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Longevity Aging

Americans May Be Aging Slower

4 weeks, 1 day ago

6306  0
Posted on Mar 23, 2018, 3 p.m.

Results of examination of national health data would appear to be indicating that rate of biological aging appears to be more delayed in Americans, especially men, which may extend lives, advancements in medicine have been cited as one possible reason for deceleration.

While it may be true that currently you can’t turn back the clock on time, but it would appear as if it can be slowed down, as this study is suggestive that Americans are aging more slowly than they were 2 decades ago according to a study from University of Southern California and Yale University, who suggest that part of the gains in life expectancy may be due to a change in the rate of biological aging rather than keeping ailing people alive. Deceleration of the aging whether through biomedical or environmental intervention would push timing of aging related disability and disease incidence to closer to end of life.

 

Analyzing data from NHANES III and IV researchers investigated how biological age relative to chronological age has changed within the USA while taking into consideration factors and contributions of health behaviours. Calculation of biological age was determined using several indicators for inflammation, organ function, and metabolism, total cholesterol, hemoglobin levels, albumin, creatinine, alkaline phosphatase, C-reactive protein in blood, breath capacity data, and blood pressure.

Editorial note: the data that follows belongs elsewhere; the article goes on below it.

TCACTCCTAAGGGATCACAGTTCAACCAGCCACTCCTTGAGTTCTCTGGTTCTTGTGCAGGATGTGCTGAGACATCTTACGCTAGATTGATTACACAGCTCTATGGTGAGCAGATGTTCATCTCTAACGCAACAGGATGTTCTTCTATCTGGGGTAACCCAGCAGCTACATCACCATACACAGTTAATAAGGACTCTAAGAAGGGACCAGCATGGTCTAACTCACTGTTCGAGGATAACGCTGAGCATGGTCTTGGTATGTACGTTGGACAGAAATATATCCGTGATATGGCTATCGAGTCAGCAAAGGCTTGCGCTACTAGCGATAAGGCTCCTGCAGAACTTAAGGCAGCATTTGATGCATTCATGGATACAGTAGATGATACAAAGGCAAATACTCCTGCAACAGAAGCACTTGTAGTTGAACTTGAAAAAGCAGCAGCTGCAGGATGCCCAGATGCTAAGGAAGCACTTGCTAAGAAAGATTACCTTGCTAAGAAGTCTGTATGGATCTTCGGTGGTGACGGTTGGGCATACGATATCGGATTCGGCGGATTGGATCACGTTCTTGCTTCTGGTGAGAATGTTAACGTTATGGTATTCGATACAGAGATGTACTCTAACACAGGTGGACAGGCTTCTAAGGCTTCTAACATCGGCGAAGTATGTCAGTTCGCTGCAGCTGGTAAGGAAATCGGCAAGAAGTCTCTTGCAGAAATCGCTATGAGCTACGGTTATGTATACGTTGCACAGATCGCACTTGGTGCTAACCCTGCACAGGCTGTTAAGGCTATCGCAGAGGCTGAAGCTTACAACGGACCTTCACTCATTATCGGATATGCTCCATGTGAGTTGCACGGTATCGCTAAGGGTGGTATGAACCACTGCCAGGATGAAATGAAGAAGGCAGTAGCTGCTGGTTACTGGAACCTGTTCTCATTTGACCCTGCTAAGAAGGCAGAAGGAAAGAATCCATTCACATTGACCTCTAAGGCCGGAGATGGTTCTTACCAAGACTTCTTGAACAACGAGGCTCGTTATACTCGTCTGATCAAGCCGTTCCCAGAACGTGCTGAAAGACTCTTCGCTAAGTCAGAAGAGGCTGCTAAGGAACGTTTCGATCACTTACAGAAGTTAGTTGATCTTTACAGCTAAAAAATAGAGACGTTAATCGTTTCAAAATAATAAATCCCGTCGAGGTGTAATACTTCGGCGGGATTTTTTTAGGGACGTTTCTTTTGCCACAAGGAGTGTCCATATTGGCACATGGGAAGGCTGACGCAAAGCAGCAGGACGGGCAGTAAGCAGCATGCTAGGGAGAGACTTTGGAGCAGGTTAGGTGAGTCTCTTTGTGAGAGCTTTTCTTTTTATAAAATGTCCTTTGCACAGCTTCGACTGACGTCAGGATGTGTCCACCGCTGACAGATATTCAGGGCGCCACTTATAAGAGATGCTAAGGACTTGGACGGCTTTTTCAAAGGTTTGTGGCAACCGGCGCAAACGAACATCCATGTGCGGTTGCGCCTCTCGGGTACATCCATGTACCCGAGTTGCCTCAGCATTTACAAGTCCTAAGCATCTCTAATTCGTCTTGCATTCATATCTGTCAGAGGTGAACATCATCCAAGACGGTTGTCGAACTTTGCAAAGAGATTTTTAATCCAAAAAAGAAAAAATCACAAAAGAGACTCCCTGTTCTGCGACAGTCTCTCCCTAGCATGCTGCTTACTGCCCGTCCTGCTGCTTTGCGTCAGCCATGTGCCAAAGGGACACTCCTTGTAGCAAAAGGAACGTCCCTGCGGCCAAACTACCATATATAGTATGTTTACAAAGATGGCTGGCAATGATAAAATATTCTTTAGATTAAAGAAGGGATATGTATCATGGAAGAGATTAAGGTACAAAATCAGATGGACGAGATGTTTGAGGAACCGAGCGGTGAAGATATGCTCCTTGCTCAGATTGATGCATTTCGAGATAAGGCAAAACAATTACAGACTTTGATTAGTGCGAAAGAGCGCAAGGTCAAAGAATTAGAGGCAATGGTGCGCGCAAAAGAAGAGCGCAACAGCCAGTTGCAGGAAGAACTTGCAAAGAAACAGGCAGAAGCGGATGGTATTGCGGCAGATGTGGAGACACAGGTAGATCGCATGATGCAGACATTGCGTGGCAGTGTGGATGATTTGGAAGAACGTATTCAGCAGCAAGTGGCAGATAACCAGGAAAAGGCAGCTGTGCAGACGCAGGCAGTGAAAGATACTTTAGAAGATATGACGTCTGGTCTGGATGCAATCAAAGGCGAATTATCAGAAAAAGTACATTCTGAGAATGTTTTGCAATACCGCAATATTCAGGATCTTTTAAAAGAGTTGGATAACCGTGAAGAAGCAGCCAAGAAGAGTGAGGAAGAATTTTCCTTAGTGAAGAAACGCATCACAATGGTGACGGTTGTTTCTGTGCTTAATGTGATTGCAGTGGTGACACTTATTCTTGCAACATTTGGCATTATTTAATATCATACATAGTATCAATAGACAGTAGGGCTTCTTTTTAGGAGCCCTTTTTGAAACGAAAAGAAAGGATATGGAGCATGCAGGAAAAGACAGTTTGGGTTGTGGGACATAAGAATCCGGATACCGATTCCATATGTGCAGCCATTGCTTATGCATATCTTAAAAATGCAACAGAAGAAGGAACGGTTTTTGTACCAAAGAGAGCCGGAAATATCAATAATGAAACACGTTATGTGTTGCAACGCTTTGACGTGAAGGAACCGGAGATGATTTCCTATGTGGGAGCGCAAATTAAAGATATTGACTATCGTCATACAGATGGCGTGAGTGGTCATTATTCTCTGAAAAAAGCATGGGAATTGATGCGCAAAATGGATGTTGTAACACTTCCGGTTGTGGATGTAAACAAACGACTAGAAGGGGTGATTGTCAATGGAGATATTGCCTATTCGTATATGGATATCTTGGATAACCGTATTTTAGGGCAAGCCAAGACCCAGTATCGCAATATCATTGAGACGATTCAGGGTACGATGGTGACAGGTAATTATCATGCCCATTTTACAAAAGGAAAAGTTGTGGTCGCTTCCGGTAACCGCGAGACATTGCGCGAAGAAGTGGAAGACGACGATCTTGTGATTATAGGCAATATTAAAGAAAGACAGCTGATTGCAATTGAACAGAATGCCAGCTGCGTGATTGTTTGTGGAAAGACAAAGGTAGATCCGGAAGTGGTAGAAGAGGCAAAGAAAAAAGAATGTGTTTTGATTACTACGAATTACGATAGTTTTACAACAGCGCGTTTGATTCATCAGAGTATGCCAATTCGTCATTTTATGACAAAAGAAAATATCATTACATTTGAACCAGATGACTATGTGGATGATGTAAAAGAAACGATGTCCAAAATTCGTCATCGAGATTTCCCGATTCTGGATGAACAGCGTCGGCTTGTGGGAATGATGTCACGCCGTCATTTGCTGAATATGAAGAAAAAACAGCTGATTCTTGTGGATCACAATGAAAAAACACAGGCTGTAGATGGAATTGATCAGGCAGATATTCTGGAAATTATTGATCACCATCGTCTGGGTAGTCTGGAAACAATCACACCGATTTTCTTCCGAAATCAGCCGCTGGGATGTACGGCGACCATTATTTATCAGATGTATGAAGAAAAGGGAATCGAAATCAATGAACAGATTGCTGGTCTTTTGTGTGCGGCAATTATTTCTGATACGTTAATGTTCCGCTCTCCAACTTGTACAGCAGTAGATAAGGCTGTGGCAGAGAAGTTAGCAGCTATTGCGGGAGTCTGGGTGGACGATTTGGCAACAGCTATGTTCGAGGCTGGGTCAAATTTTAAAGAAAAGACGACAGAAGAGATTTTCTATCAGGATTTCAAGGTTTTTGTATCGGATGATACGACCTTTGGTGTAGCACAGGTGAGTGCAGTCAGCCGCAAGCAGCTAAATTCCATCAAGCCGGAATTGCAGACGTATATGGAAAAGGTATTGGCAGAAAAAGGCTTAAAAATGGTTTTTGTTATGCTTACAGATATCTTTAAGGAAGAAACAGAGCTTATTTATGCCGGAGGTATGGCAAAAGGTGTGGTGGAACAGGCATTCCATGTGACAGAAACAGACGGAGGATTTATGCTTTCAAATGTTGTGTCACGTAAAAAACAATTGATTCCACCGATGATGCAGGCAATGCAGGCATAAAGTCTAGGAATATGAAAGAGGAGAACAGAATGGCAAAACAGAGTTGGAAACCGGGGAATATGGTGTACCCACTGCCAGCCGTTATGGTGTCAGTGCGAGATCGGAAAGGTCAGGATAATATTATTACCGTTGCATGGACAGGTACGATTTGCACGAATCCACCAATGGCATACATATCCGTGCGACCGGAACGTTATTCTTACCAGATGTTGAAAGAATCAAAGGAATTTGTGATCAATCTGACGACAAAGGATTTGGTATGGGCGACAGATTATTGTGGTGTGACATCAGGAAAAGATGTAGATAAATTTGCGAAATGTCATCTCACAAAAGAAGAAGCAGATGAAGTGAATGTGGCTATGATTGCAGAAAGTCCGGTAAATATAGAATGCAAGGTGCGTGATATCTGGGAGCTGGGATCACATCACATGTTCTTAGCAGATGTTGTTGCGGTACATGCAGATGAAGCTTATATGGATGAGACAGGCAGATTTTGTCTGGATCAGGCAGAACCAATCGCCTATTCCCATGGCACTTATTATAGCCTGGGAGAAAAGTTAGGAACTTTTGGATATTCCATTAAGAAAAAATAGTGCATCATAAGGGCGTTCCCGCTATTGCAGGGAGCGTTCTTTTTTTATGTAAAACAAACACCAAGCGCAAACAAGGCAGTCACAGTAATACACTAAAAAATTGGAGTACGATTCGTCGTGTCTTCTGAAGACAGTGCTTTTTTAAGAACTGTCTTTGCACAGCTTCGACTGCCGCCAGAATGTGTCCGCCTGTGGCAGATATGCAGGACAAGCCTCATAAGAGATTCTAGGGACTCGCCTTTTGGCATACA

Decreases in biological age were found to have occured in all age groups with results suggesting that not all people are faring the same. The greatest decreases were found to be experienced in older adults, men experienced greater declines than women; differences were partially explained by changes in medication used, smoking, and obesity according to the researchers.

 

Slowing the rate of aging increasing life expectancy carries important economic and social implications. Modification of health behaviours and use of prescription medications are suggested by this study to have had great impact on the health of the population. Extension of life without changing rate of aging can have detrimental implications, such as rising medical care costs with people spending more time living with disability and diseases; accomplishing life extension with decelerated aging process leads to more productivity, lower healthcare expenditures, and overall a greater well being.

 

Materials provided by University of Southern California.

Note: Content may be edited for style and length.

Journal Reference:

Morgan E. Levine, Eileen M. Crimmins. Is 60 the New 50? Examining Changes in Biological Age Over the Past Two Decades. Demography, 2018; DOI: 10.1007/s13524-017-0644-5

 

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